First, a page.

Mortgage rates were largely unchanged this week, according to a survey by Freddie Mac taken before investor reaction to the latest attempt by European leaders to address the region’s debt crisis. Stocks soared today on hopes that the plan, which bolsters a European bailout fund, will avert a financial crisis.

Most mortgages are funded by investor purchases of mortgage-backed securities, which are seen as a safe haven during times of economic uncertainty. When bonds fall out of favor with investors, their yields rise, driving up interest rates on mortgages.

For the week ending Oct. 27, rates on 30-year fixed-rate mortgage (FRM) averaged 4.1 percent with an average 0.8 point, essentially unchanged from 4.11 percent last week, Freddie Mac said in releasing the results of its latest Primary Mortgage Market Survey.

This time a year ago, rates on 30-year mortgages averaged 4.23 percent before climbing to a 2011 high of 5.05 percent in February. The most popular loan with homebuyers, the 30-year fixed-rate mortgage, hit an all-time low in records dating to 1971 of 3.94 percent during the week ending Oct. 6.

Rates for 15-year fixed-rate loans averaged 3.38 percent with an average 0.7 point, unchanged from last week. At this time a year ago, 15-year loans averaged 3.66 percent before climbing to a 2011 high of 4.29 percent in February.

The 15-year loan, popular with homeowners who are refinancing, hit an all-time low in records dating to 1991 of 3.26 percent during the week ending Oct. 6.

For five-year Treasury-indexed hybrid adjustable-rate mortgage (ARM) loans, rates averaged 3.08 percent with an average 0.5 point, up 3.01 percent last week. At this time a year ago, the five-year ARM averaged 3.41 percent, before hitting a 2011 high of 3.92 percent in February. The five-year ARM hit an all-time low in records dating to 2005 of 2.96 percent during the week ending Oct. 6.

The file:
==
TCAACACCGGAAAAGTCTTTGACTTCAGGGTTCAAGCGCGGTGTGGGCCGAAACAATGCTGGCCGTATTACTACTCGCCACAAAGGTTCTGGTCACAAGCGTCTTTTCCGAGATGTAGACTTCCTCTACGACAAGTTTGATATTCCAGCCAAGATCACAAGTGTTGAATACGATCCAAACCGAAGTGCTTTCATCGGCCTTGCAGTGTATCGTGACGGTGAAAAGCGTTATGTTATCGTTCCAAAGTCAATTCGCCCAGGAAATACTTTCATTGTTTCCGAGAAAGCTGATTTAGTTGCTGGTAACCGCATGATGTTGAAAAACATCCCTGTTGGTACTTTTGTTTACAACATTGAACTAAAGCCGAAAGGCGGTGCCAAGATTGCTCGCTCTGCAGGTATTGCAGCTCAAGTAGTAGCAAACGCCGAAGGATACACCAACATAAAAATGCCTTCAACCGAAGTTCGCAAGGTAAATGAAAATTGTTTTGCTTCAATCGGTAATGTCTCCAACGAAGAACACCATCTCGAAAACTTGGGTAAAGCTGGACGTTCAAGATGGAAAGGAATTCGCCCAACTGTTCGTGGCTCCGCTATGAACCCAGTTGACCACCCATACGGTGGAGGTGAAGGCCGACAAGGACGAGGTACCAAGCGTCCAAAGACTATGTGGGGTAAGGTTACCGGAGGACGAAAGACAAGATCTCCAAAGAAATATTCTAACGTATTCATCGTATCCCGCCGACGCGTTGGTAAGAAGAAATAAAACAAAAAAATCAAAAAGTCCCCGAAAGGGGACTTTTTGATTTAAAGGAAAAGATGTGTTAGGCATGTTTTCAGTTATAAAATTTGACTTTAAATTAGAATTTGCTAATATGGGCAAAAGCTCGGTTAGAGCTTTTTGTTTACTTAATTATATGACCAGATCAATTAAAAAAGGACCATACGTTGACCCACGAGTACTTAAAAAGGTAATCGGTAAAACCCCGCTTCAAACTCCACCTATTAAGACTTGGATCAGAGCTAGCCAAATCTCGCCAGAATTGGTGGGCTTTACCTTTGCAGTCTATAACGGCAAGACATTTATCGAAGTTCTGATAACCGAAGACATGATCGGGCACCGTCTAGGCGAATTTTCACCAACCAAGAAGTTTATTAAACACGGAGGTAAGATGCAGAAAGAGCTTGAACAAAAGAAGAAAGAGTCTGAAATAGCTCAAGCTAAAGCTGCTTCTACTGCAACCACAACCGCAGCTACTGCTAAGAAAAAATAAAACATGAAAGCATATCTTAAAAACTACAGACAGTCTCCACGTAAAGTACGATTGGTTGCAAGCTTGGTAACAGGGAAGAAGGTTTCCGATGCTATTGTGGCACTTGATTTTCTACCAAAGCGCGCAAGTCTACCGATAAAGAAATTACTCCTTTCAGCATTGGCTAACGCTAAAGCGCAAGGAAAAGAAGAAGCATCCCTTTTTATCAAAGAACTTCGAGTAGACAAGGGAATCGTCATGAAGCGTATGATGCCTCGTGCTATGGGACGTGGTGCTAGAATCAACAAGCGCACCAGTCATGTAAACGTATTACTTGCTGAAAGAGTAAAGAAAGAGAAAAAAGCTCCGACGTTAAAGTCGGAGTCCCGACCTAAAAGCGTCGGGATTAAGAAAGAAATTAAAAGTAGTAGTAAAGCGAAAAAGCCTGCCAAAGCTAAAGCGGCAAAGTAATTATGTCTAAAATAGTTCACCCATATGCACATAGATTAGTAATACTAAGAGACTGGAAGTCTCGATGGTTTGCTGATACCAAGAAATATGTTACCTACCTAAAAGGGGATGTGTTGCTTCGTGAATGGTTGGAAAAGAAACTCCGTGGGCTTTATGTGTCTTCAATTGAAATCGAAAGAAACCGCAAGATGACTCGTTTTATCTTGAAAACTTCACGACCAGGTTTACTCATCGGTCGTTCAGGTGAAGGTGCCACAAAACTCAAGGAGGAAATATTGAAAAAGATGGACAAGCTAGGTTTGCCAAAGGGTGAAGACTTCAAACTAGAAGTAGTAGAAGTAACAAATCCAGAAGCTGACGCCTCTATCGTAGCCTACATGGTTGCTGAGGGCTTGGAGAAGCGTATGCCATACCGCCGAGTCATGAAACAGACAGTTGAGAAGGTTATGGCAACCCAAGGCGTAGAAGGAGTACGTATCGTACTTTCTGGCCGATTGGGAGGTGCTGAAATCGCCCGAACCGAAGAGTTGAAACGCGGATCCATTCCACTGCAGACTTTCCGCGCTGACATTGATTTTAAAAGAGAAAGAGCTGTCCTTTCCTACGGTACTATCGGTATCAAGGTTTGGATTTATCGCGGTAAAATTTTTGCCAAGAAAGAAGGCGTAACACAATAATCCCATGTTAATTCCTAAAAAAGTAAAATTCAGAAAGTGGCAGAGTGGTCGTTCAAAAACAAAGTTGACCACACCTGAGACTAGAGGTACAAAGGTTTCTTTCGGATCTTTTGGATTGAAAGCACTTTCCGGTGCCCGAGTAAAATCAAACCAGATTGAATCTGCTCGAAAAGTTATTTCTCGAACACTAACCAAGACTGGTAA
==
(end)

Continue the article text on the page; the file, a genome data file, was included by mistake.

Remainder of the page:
The one-year Treasury-indexed ARM averaged 2.9 percent this week with an average 0.6 point, down from 2.94 percent last week. At this time last year, the one-year ARM averaged 3.3 percent, before climbing to a 2011 high of 3.4 percent in February. Rates on one-year ARM loans hit a low in records dating to 1984 of 2.81 percent during the week ending Sept. 15.

Looking back a week, a separate survey by the Mortgage Bankers Association showed demand for purchase loans was up a seasonally adjusted 6.4 percent during the week ending Oct. 21 compared to the week before. Purchase loan demand was down 2.7 percent from the same week a year ago.

For the month of September, investors accounted for 6 percent of purchase loan requests, the MBA said, up from 5.7 percent in August. Second-home buyers accounted for 5.8 percent of purchase loan applications, down from 6 percent in August.

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